5.12. The proposal will significantly limit the capacity of councils to build new homes and to maintain the quality of their existing stock. The long-term impact on the affordable stock and overall housebuilding will be particularly acute when taken into account alongside other policy reforms, such as proposals to require the sale of high value council homes, and the extension of Right to Buy to housing association tenants.

5.13. Council tenants already pay the lowest rents across all housing providers. On average, English councils charged £82.44 per week in 2012/13 [2] , whereas Private Registered Social Landlords charged £95.54 per week [3] , and the private rented sector charged £137.31 per week [4] . Renting a council home is already 13 per cent cheaper than renting a Housing Association home and 40 per cent cheaper than renting in the private sector.

5.14. In reality few council tenants will likely benefit from the proposals directly, as 70 per cent claim Housing Benefit. Instead, it will be reflected as a short-term Housing Benefit saving for the Department and Work Pensions. Those council tenants that are directly impacted by the proposal will not be in receipt of Housing Benefit and so can afford to pay council rent, but under this proposal would each save, on average, just 82 pence per week in the first year and generate no direct savings for the Exchequer.

5.15. Medium-term, the measure risks generating additional cots for both central and local government. Falling availability in affordable housing stock will likely increase Housing Benefit spending as more tenants rent in the private sector, have a negative impact on house-building and on home-ownership, and increase the demand for temporary accommodation.

5.16. Based on this evidence, we are proposing the following amendments:

Clause

Amendment

Clauses 19-22

Delete clause 19, 20, 21 and 22

5.17. If the Government persists with this policy, steps must be taken to mitigate the costs for local government and the negative impact on housing affordability while still delivering planned savings for the Exchequer.

5.18. This could include exempting non-claimants of Housing Benefit from the rent reduction in council accommodation. These tenants can afford to pay council rents, which are already the lowest across all providers. The exemption would not impact on the Government’s planned Housing Benefit savings, and would protect some investment in affordable stock that will be crucial to managing down Housing Benefit spending over the medium-term.

6. Conclusion

6.1. We are keen to work with central government to join up services locally to tackle the root causes of unemployment, low pay and rising housing costs. The approach taken in the Troubled Families programme is welcome and should be used for other services.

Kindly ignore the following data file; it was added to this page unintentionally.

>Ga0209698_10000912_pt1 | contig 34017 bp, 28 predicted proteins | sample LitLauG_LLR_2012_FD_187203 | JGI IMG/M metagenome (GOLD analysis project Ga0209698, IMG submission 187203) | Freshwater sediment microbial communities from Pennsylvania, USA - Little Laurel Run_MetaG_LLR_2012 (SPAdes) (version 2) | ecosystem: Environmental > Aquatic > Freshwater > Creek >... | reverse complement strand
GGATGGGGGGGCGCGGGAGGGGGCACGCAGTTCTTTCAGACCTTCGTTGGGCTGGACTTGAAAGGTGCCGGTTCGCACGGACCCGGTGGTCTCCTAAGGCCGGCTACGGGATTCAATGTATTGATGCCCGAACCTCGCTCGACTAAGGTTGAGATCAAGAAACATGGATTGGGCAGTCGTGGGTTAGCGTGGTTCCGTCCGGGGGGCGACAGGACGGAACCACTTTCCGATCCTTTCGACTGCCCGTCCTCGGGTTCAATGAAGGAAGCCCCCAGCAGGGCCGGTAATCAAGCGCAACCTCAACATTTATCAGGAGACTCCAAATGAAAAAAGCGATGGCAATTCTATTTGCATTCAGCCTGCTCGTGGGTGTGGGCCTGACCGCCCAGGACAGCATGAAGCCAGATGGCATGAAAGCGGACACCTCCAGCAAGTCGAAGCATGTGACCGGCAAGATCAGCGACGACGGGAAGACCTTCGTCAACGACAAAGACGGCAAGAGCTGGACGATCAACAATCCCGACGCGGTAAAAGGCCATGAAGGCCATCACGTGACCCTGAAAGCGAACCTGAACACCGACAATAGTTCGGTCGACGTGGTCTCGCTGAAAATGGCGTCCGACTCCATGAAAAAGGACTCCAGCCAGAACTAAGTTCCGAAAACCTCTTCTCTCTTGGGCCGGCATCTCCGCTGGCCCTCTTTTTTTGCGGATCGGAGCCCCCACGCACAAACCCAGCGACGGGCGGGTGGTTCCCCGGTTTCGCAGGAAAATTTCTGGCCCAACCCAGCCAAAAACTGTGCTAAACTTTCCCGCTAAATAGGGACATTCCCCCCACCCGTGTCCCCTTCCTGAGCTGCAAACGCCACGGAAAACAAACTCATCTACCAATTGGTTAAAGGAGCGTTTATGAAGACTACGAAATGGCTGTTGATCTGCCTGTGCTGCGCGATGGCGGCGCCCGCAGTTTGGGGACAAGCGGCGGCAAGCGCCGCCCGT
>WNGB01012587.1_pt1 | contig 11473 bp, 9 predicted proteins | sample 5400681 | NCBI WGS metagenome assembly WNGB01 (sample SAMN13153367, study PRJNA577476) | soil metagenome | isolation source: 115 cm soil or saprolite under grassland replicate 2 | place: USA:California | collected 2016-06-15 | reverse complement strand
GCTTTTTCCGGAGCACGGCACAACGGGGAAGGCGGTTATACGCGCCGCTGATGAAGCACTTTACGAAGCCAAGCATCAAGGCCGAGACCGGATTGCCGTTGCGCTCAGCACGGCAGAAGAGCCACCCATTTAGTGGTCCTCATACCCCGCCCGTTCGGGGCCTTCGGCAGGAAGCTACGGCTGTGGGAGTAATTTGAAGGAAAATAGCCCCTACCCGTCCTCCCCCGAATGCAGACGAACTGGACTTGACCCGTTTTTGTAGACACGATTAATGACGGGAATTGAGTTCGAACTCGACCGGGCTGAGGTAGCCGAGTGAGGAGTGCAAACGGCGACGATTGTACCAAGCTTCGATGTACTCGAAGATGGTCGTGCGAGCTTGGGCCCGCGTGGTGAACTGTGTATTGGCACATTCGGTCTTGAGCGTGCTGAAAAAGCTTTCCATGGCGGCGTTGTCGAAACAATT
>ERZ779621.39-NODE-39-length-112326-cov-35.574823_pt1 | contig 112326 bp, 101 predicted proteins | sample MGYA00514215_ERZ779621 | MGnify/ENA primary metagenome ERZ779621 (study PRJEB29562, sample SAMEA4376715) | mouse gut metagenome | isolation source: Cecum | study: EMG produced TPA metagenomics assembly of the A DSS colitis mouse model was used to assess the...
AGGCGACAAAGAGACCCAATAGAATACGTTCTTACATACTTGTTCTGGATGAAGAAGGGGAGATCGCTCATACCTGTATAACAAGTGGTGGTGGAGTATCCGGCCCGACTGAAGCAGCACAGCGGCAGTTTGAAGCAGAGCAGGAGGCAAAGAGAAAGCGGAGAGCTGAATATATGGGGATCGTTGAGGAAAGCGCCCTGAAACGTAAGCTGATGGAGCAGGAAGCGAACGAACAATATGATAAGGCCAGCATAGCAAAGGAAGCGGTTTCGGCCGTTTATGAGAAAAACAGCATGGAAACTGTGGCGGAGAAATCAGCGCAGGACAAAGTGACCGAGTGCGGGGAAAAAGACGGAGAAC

6.2. The Welfare Reform and Work Bill risks making false savings if costs are simply moved to other parts of the public sector. In particular the implications for housing affordability are concerning and could lead to increased spending in homelessness services and temporary accommodation.

6.3. Proposals to reduce rents paid by tenants in social housing in England by 1 per cent a year will cost councils around £2.6 billion by 2019/20. This is represents 60 per cent of local government’s total housing maintenance budget each year, or equivalent to building almost 19,000 new homes over the four years. As such the LGA is calling for these clauses to be removed from the Bill.

6.4. When taken together with the impact of the benefit cap on housing affordability, freezing Local Housing Allowance, and the forthcoming extension of Right to Buy, this will have a significant and detrimental impact on the supply of new homes.

6.5. We want to work with the Government to meet its manifesto aims to build 400,000 new homes. Giving local government the powers and freedoms it needs to build new homes would have more impact on housing affordability than freezing the Local Housing Allowance or reducing the social housing rents.

6.6. In summary, the LGA is calling for the following amendments to the Bill:

Clause

Amendment

Clause 3 (1), line 43

Insert – (c) The data contained in the report must so far as is practicable, be derived from any relevant official statistics, the National Impact Study and Family Progress data.

Clause 7

Section 94 of the Welfare Reform Act 2012 (benefit cap) is amended as follows.

At end insert-

"( ) Regulations under this section must provide for an exemption from the application of the benefit cap for individuals or couples owed a duty to be provided with interim or temporary accommodation under sections 188, 190, 193 or 200 of the Housing Act 1996.

Clause 8(1)(3), line 31

Insert – (c) the impact on housing affordability and mixed communities.

Clauses 19-22

Delete clause 19, 20, 21 and 22

September 2015


[1] Local Government Association, July 2015

[2] Local authority housing statistics: year ending March 2014, DCLG, 2014

[3] Private registered provider social housing stock in England, DCLG Statistical Data return 2013/14

[4] Private rental market statistics, England, Valuation Office Agency, 2014

Prepared 11th September 2015